Even when we expect our tax returns to bring a refund, we all dread preparing for the tax deadline. The arcane tax forms, instructions few can decipher, and our increasingly complex financial situations make each year's return seem more painful.
Many personal finance experts recommend adjusting your withholding—the amount your employer withholds from your paycheck—so you don't get a refund at all in the spring, arguing that this amounts to giving Uncle Sam an interest-free loan for several months when you could be putting that money to immediate use. For some people, though, having the government hold their money is the easiest way to accomplish their savings goals. If you don't have a plan for that refund check, it could be all too easy to spend it.
Instead of succumbing to impulse, consider these five options for letting the savings you accumulated last year bring you greater financial security in the years to come.
1. Pay Down Debt
When the balance you owe to credit card companies goes down, the interest or finance charges you have to pay on that debt also drops. And according to the Federal Reserve Bank of St. Louis, the average interest rate on a credit card was 16.88% in November 2019. Depending on your interest rate, you save 10% to 29% per year in interest on any portion of your balance that you manage to wipe out.
Simply using your refund to pay off an extra $1,000 of debt this year could save you hundreds of dollars in future finance charges.
2. Fund Emergency Savings
If you're among those fortunates without credit card or other high-interest debt, put yourself in a stronger position to stay that way by putting your refund check into an emergency-fund savings account. You have many different options available to you, whether opening an account at a brick-and-mortar financial institution or with one of the many online savings banks. Many of them offer competitive interest rates on savings accounts.
This special savings account will allow you to cover expenses in case of an emergency, whether you're laid off from work or you face unexpected medical bills. Instead of borrowing money from credit card companies at high rates or paying interest and penalties on a loan from your 401(k), you can use a well-funded emergency savings account without jeopardizing your credit score or your retirement.
The general consensus is that most people need the equivalent of at least three months' salary in an emergency fund. Don't let that deter you from saving more.
3. Save for Retirement
If your credit card debt is non-existent and you've got several months' living expenses saved, consider yourself ahead of the pack. To strengthen your financial position even further, consider putting your tax refund into an individual retirement account (IRA).
There are two different kinds of IRAs: traditional and Roth IRAs. If you don't already have one, use this opportunity to start one. As long as you meet certain income requirements as defined by the Internal Revenue Service (IRS), you're entitled to open a Roth IRA even if you already have a 401(k), 403(b), or another employer-sponsored retirement plan.
Before you do, know your contribution limits. The IRS increased the contribution limit for 401(k)s for the 2020 tax year to $19,500, up from $19,000 the previous year. Catch-up contributions for those older than 50 also increased to $6,500, from $6,000. Contribution limits for both traditional and Roth IRAs cannot exceed $6,000 ($7,000 for those age 50 and over.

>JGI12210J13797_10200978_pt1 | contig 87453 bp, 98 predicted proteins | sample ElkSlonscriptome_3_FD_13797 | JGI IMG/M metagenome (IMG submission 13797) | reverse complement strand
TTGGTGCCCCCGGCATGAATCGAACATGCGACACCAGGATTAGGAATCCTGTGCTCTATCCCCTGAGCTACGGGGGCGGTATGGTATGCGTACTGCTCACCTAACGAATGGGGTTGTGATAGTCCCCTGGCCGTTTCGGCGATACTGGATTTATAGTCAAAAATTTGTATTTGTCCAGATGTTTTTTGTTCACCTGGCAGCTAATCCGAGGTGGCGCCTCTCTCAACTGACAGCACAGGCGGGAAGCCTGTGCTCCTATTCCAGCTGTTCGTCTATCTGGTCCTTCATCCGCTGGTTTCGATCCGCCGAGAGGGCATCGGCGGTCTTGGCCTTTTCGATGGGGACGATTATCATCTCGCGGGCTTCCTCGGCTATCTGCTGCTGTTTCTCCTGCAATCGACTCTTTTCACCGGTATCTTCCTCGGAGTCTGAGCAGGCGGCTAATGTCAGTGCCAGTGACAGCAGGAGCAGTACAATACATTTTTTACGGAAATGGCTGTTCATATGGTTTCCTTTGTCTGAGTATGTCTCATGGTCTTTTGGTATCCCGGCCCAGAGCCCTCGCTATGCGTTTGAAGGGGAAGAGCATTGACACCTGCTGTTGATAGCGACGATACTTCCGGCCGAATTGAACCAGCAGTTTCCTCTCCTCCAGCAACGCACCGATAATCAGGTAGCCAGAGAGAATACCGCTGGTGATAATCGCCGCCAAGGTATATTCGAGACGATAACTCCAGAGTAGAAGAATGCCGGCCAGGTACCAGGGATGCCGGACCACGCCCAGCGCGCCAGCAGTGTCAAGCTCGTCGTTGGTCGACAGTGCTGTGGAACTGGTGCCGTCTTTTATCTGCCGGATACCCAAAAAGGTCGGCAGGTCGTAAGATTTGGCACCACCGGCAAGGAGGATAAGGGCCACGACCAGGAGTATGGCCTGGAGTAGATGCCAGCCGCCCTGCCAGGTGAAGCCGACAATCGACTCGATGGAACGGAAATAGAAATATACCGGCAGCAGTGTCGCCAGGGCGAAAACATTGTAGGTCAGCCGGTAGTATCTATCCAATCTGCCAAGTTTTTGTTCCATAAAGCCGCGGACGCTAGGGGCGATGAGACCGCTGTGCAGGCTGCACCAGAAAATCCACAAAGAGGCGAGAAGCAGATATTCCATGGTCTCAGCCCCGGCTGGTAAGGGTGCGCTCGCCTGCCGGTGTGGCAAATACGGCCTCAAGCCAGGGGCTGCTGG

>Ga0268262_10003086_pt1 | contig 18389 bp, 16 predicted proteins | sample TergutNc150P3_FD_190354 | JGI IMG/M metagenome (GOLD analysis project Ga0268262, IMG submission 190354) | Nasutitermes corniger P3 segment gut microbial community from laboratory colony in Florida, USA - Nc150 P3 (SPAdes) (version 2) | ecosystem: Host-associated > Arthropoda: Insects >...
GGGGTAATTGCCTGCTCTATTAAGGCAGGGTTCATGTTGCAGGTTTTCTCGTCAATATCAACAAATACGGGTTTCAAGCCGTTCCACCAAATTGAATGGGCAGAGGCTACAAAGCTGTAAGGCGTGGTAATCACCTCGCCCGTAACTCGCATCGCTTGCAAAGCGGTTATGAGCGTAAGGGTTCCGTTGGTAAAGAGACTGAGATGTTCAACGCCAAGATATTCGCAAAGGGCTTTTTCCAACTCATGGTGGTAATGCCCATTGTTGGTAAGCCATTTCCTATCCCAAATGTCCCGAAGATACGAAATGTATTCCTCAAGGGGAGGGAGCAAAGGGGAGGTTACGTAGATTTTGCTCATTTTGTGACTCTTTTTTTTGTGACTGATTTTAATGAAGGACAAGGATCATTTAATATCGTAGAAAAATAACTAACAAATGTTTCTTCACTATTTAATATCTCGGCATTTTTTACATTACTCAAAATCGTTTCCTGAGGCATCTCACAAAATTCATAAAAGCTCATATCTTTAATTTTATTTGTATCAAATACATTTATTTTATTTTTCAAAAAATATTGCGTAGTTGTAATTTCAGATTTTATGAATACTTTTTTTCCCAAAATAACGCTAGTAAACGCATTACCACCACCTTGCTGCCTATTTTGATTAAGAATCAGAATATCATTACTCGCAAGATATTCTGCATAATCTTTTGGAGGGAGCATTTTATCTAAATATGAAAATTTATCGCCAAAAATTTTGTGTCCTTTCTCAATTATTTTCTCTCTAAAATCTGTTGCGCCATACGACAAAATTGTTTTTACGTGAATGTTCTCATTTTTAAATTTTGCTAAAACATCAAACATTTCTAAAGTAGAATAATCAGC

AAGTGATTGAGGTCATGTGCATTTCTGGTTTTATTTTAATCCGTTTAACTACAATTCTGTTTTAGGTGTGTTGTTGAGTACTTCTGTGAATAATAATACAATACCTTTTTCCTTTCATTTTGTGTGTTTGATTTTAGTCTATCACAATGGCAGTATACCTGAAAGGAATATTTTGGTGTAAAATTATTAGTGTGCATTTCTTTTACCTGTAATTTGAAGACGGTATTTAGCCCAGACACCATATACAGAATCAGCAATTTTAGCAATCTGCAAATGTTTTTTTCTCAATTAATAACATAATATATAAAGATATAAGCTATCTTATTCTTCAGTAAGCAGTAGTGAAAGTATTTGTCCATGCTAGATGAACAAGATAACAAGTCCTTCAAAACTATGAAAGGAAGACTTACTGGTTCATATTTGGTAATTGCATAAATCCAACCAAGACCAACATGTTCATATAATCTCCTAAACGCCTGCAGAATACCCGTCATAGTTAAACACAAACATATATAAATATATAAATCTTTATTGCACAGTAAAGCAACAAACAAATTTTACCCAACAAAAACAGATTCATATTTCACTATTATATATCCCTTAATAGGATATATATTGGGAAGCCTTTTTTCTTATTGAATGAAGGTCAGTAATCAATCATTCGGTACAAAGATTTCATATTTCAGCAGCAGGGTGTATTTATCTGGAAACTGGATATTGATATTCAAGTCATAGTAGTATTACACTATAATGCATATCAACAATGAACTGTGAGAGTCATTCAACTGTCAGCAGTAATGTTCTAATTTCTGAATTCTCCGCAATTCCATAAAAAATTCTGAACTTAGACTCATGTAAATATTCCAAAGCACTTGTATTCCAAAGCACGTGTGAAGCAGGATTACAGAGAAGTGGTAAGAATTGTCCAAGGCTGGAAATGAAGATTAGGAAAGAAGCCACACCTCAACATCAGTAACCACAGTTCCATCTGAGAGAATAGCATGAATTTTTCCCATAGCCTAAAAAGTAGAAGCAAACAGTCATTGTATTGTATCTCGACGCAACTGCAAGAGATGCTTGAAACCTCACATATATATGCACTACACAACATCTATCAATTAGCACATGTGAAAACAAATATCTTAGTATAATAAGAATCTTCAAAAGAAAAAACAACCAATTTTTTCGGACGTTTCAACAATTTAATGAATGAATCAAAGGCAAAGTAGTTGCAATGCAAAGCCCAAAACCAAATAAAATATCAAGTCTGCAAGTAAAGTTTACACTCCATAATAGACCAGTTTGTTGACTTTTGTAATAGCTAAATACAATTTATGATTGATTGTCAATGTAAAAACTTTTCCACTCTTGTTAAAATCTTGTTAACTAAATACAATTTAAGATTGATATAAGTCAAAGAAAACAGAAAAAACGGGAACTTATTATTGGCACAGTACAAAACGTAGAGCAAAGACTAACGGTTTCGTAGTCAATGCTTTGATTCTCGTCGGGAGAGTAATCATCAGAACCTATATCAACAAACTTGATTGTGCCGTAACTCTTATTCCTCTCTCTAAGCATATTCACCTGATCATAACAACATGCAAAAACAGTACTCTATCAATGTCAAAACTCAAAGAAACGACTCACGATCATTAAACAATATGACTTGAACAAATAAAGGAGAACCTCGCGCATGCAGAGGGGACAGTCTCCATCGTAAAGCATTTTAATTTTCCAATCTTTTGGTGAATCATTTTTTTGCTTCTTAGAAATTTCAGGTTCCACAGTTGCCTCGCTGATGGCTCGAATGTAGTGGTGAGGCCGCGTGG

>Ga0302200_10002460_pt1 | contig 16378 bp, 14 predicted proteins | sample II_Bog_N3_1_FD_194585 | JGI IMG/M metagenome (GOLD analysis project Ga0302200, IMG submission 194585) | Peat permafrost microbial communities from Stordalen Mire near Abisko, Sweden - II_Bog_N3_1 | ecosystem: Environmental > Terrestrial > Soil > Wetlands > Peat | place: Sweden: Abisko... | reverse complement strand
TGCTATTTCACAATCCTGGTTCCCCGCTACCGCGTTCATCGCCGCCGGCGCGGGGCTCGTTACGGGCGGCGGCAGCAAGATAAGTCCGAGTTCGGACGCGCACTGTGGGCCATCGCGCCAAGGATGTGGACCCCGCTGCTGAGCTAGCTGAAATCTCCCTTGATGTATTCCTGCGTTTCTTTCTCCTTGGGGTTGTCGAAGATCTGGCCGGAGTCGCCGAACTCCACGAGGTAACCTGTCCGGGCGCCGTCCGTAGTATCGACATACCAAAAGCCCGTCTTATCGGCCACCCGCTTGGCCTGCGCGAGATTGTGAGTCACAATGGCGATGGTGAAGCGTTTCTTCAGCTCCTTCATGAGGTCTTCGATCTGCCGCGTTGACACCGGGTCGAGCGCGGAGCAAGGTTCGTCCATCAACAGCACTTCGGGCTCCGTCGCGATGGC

4. Invest in Real Estate
If you don't own your own home yet but would like to in the future, now is the time to start working toward that goal. Mortgages are still close to historically low rates and in some regions, depressed housing prices make this a good time to buy.
If you already have a mortgage, paying off your principal balance early can help you save money in interest. Check with your mortgage lender to see which early payoff options are available under your loan terms.
5. Start a College Savings Fund
It's never too early to start saving for your children's tuition. The earlier you start, the less you'll need to save because compound interest and time do much of the work for you. If you happen to save up four years' worth of tuition early, you can always start putting your extra money toward college funds for books, computers, and other school-related expenses.
One familiar tuition-savings plan, a 529, has been expanded. Under the Tax Cuts and Jobs Act (TCJA) of 2017, plan holders can withdraw from their 529 to pay for the annual tuition of a beneficiary's public, private, or religious school K to 12 education. And after the SECURE Act (Setting Every Community Up for Retirement Enhancement) of 2019 became law, as much as $10,000 per student can be withdrawn to pay down qualified education debt. Plan holders can also pay for the expenses related to a beneficiary's apprenticeship program.
Not all 529 plans are the same, so you'll want to do some research to see which would be the best for your family.
Another option is a Coverdell Education Savings Account (ESA). This tax-deferred account will help you accelerate your savings.
The Bottom Line
True, none of these five options is as enticing as buying a large flat-screen TV, remodeling your kitchen. or cruising to Hawaii. But using a refund to give yourself financial security can pay dividends far beyond a single tax year.